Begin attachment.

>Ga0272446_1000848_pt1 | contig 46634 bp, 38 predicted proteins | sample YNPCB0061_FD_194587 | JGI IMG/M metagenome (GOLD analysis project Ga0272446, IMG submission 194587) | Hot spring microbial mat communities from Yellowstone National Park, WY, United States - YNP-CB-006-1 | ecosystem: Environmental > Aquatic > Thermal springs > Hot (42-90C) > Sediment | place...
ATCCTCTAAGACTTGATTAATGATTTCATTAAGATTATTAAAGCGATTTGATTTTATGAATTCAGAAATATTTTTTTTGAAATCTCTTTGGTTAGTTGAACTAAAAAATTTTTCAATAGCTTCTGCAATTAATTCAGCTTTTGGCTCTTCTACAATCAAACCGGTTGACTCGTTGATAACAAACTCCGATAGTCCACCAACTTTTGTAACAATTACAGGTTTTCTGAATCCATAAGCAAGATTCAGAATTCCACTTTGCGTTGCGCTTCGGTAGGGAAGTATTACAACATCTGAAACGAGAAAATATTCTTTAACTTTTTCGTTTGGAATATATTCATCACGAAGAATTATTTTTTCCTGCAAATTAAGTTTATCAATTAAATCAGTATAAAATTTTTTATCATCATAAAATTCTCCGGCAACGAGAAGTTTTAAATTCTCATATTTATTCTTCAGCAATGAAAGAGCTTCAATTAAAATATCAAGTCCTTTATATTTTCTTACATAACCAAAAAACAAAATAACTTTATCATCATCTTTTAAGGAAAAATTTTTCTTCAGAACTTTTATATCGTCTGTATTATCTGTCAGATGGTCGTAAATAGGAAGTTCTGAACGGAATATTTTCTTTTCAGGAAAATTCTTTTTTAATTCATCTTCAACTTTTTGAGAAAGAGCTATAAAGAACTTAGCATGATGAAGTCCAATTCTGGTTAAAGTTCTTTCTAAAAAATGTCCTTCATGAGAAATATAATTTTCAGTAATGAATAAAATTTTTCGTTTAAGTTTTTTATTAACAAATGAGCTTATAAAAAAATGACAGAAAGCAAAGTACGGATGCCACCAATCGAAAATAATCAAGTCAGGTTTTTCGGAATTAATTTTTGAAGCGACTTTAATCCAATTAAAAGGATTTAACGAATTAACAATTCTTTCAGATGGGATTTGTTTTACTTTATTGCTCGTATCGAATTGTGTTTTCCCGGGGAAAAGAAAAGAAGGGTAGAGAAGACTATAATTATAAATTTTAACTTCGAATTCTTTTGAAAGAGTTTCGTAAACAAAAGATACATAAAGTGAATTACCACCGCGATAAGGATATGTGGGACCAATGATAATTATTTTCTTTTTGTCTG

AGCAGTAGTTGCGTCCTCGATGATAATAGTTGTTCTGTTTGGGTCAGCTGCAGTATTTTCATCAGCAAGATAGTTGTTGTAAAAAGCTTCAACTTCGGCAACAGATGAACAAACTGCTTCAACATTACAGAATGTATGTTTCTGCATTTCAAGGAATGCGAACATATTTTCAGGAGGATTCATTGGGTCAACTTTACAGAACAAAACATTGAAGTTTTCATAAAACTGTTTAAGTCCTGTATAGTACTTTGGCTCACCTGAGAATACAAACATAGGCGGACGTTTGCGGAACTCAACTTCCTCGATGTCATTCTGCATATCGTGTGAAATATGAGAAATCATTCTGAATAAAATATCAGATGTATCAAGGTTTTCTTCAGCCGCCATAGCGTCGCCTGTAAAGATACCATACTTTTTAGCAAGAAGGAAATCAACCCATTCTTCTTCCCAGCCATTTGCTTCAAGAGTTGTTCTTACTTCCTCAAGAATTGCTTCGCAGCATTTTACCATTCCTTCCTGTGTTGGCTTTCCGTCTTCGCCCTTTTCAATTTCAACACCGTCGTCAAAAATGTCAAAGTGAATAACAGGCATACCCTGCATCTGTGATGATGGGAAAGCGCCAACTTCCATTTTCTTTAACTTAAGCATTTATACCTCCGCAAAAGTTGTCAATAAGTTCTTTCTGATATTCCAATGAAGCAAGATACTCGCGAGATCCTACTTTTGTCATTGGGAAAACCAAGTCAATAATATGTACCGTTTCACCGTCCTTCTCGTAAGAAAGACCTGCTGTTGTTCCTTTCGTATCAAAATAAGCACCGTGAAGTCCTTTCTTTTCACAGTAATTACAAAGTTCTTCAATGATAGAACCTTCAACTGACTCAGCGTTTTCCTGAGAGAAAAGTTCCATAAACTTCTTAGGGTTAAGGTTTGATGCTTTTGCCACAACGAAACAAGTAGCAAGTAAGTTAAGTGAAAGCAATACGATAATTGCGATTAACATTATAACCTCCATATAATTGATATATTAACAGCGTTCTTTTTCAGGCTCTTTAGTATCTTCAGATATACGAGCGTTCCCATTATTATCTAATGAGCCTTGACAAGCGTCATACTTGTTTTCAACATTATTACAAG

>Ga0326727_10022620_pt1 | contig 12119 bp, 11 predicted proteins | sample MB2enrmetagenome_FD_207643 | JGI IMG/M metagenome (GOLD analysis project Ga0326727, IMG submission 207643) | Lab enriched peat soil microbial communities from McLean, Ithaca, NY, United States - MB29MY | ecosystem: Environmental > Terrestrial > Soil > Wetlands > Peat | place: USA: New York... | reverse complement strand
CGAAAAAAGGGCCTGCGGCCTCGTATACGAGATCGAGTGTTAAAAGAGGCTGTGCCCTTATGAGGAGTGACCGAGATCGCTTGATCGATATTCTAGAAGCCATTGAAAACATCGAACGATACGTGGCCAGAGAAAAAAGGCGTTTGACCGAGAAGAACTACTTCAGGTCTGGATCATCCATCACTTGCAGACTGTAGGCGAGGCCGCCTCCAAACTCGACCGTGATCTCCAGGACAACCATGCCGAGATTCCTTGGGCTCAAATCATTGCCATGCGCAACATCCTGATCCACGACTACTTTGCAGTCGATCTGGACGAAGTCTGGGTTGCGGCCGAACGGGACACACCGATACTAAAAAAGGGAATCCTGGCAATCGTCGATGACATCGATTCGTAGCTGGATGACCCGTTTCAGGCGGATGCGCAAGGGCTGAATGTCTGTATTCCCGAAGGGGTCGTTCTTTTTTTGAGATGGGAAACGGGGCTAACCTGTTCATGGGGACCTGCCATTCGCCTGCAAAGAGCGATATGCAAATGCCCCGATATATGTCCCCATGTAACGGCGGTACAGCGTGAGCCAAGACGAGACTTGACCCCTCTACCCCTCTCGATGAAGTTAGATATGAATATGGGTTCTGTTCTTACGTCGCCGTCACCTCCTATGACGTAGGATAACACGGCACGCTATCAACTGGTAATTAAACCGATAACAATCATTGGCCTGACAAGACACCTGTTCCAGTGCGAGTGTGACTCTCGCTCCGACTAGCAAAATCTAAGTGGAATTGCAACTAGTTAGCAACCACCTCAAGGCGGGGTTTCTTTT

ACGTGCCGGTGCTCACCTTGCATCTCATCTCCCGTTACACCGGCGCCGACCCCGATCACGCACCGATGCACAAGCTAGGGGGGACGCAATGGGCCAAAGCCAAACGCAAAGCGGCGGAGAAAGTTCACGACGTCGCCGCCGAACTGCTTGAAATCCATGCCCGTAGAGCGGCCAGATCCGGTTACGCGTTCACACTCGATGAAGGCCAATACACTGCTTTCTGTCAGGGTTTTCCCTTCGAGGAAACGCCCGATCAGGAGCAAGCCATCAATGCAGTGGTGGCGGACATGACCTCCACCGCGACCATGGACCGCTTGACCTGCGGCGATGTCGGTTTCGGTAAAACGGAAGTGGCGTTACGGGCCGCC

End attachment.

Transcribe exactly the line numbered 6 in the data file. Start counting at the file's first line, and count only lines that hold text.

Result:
ACGTGCCGGTGCTCACCTTGCATCTCATCTCCCGTTACACCGGCGCCGACCCCGATCACGCACCGATGCACAAGCTAGGGGGGACGCAATGGGCCAAAGCCAAACGCAAAGCGGCGGAGAAAGTTCACGACGTCGCCGCCGAACTGCTTGAAATCCATGCCCGTAGAGCGGCCAGATCCGGTTACGCGTTCACACTCGATGAAGGCCAATACACTGCTTTCTGTCAGGGTTTTCCCTTCGAGGAAACGCCCGATCAGGAGCAAGCCATCAATGCAGTGGTGGCGGACATGACCTCCACCGCGACCATGGACCGCTTGACCTGCGGCGATGTCGGTTTCGGTAAAACGGAAGTGGCGTTACGGGCCGCC